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Marla Esser Cloos (aka The Green Home Coach) is the founder of Everyday Green Home, a weekly podcast where she and occasional co-host Tony Pratte, of The Sound Room, talk all things residential green. Marla is a NAHB Master Certified Green Professional, LEED AP, and Wellness Within Your Walls certified professional, who works with individual consumers, homeowners, builders, remodelers, and realtors. She is a frequent writer and speaker on the topic of sustainability. Her online shop, Everyday Green Home, offers a curated set of products for a safer, healthier, and greener life.

Sheridan Foster joins the Green Home Coach to talk about a cool, highly sustainable renovation project she and her team did in an historic Chicago building. #EcoRenovate is a term that Sheridan, publisher of Elemental Green, coined while doing research on the circular impact of different building materials. #EcoRenovate shows that we can all level-up our homes in terms of sustainability and high design. There is so much we can do to improve our health and that of the Earth.

#EcoRenovate is the first branded project that Elemental Green ever took on from start to finish. The team expanded their focus beyond just building material, evaluating eco-friendly furnishings and celebrating the architecture. This historic, modernist building near the Chicago University campus in Hyde Park was designed by I.M. Pei and Araldo Cossutta and built in 1961. Originally apartments and now condominiums, the top-floor corner unit has big, beautiful windows with delicate arches.

Staying true to the design

Sheridan wanted to stay true to the original design while updating the unit for how people live today. They started with the tiny, closed-off kitchen, opening it up to the rest of the light-filled condo. They took down parts of two walls to connect the kitchen to the rest of main living space. The bathroom still had all the original, charming fixtures, which remain, and the floor tiles were lovely. But the plain-vanilla wall tiles had to be changed out.

Color affects our moods and energy levels, so Sheridan and her team deliberately added pops of color to the space, particularly with tile. The view of Lake Michigan inspired them, so they brought lots of blue into the interior spaces.

They compromised little in selecting the eco-friendly building products and practices. From building materials to furnishings, everything was evaluated against various standards of what makes a good, sustainable product.

Elemental Green #EcoRenovate Sustainable Kitchen Renovation University Park Condominium
Elemental Green #EcoRenovate Sustainable Living Room Renovation
Elemental Green #EcoRenovate Sustainable Bathroom Renovation University Park Condominium
Elemental Green #EcoRenovate Sustainable Living Room Renovation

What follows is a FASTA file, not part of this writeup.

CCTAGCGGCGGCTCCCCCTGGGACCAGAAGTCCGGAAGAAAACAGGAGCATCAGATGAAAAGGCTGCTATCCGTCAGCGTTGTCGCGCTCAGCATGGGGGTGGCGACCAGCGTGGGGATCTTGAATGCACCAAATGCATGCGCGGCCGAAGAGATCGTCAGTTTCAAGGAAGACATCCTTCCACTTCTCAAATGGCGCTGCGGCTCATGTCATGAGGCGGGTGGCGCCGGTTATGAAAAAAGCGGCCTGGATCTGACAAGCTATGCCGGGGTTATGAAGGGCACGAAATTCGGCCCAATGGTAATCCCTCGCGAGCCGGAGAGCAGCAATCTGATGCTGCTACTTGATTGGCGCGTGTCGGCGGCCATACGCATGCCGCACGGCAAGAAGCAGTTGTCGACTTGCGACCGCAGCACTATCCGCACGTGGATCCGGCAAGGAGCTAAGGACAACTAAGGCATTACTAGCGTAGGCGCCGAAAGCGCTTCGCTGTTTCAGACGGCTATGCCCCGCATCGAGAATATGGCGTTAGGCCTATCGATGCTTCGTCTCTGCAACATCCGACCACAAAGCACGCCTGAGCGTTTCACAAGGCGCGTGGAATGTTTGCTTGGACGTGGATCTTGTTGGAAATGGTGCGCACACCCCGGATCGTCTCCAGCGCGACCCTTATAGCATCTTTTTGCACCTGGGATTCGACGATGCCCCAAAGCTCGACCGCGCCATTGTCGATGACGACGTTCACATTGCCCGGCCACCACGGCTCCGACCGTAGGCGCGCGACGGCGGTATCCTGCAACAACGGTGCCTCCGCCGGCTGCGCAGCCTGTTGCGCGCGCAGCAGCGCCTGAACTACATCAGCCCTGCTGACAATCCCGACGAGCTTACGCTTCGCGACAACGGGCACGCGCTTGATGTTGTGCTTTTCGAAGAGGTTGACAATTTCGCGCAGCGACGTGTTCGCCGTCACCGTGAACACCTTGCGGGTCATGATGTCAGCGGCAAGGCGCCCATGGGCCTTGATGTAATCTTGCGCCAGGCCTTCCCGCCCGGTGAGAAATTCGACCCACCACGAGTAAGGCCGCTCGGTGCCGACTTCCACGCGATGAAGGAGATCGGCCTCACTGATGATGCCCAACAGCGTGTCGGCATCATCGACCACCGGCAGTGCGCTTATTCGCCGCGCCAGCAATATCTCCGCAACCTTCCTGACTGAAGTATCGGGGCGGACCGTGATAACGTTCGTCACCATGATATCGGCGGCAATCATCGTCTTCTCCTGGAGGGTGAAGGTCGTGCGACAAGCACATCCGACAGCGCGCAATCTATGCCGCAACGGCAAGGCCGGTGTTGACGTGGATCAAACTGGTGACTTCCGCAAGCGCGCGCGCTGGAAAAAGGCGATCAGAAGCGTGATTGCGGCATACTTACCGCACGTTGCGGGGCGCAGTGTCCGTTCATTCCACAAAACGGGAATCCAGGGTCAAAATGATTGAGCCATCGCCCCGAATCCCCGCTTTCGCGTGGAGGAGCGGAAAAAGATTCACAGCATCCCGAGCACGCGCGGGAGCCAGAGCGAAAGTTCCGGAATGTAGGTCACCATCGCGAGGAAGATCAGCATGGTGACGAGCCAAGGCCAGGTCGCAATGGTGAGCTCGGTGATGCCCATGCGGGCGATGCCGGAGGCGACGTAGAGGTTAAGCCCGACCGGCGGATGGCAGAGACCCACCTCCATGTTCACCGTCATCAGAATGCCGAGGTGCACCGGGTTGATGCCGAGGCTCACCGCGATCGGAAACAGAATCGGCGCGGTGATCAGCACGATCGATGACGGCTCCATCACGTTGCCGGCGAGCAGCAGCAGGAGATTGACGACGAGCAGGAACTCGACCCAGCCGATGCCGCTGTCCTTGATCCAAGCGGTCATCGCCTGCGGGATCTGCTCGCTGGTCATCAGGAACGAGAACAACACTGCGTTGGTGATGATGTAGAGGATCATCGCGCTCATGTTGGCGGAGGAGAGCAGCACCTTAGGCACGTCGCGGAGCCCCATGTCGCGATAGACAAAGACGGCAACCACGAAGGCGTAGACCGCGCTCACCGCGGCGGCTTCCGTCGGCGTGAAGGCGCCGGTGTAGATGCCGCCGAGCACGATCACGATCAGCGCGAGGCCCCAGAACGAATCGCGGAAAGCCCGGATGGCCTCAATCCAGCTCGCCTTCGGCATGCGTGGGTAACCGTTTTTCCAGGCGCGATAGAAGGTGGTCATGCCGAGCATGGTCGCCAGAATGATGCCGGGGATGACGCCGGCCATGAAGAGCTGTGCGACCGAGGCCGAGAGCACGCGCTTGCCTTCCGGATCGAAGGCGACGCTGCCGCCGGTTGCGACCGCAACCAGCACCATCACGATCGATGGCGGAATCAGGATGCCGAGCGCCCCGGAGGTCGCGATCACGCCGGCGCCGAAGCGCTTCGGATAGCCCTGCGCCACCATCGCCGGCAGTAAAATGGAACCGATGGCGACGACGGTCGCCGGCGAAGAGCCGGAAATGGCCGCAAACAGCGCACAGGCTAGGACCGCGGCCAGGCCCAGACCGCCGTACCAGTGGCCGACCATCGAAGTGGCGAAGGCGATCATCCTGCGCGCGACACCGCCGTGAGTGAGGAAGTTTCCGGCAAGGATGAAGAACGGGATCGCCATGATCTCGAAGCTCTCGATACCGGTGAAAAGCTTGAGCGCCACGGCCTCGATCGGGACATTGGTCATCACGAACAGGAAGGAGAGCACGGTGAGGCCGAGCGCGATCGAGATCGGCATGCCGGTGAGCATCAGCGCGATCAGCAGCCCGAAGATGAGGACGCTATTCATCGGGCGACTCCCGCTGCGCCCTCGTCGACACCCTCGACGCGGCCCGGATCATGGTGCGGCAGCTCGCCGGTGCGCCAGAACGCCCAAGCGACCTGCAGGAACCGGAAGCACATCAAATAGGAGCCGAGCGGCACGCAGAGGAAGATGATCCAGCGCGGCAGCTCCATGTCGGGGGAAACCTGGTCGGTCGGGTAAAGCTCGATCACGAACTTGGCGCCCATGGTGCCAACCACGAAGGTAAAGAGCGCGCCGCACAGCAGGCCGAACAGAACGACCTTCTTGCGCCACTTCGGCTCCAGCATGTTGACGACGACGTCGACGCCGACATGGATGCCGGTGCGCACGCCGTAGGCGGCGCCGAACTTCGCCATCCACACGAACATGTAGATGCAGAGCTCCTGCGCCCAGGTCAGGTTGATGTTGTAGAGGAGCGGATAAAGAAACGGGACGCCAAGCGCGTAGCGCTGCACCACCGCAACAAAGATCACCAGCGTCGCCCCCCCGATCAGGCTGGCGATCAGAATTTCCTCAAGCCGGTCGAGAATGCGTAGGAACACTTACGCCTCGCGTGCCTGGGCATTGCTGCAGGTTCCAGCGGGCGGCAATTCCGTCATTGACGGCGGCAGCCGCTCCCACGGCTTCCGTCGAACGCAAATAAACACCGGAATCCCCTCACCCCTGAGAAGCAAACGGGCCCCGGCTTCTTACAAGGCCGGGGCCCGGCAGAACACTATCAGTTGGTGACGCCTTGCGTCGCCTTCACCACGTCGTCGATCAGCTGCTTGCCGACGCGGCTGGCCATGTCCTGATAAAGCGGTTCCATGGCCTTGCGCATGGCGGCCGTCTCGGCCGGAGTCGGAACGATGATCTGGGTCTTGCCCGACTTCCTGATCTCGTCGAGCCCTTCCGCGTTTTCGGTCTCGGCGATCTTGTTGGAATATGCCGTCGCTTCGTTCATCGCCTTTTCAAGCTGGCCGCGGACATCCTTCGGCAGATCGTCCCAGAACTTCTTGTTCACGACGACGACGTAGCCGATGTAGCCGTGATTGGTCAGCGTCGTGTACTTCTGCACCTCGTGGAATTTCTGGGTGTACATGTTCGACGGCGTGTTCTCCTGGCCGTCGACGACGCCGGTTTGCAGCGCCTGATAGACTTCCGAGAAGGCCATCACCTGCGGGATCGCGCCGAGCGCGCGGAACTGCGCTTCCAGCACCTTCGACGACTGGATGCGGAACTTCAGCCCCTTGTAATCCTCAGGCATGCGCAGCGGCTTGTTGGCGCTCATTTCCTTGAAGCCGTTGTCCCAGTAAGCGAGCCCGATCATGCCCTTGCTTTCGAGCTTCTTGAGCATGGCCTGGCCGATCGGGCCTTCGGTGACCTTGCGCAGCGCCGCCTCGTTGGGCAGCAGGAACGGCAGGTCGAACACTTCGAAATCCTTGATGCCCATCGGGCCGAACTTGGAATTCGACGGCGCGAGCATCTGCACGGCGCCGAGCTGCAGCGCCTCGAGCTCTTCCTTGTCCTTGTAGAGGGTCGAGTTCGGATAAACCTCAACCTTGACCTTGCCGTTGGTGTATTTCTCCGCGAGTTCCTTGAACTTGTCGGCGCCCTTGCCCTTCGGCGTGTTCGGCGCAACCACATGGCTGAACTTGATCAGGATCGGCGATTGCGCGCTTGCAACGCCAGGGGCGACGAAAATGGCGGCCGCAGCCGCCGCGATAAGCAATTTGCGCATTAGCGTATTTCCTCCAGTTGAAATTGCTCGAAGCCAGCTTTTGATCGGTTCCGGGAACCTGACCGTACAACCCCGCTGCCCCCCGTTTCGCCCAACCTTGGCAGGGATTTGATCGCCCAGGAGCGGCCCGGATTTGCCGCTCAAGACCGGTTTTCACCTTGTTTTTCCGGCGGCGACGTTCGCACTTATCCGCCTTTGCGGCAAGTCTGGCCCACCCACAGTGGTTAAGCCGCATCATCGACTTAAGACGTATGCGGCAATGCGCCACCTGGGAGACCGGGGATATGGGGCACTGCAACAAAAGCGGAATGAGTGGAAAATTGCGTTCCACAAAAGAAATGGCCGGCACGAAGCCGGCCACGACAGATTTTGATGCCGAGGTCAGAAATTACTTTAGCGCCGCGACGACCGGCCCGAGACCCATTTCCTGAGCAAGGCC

Mindful and eco-friendly

Resisting compromise helped the Elemental Green team identify some great companies to work with that use eco-friendly raw materials, treat their employees fairly, and use mindful and eco-friendly practices. They evaluated everything they did against the concept of circularity, focusing on nontoxic finishes and furnishings and recycled content specifically. The public is starting to make the connection between their personal health and the health of the planet at large.

Sheridan repainted everything in the condo using paint from a company called Recolor. Recolor is a woman-led company seeking to solve the problem of waste paint. Recolor filters and reprocesses leftover paint so that it can be reused. As a result of the reprocessing, Recolor’s paint is lower in VOCs than regular paint. It is available from Amazon or through Habitat for Humanity stores in a range of colors.

The part of the renovation Sheridan enjoyed most was re-doing the kitchen with handmade and hand-painted tiles from Fireclay Tile! They also put in bamboo plywood-fronted cabinets and a large island workspace.

To improve indoor air quality, the team installed filters over all the vents. They also put Molekule air filters in all the rooms. (Molekule is not just a filter. It uses electricity to destroy unwanted air particles.)

Taking on a renovation

Taking on an especially green renovation may seem overwhelming, but it will feel great once you have accomplished your goals! Sheridan pointed out that it is vital to keep your sustainability goals for the project top of mind, and that you should never compromise your health. The right products are out there!



If you want to learn more about why green matters to you, your family, and the planet, subscribe to the Everyday Green Home podcast. Marla and her guests share tips and trends in sustainable building.

Find additional insights in Marla's book Living Green Effortlessly: Simple Choices to a Better Home on Amazon.

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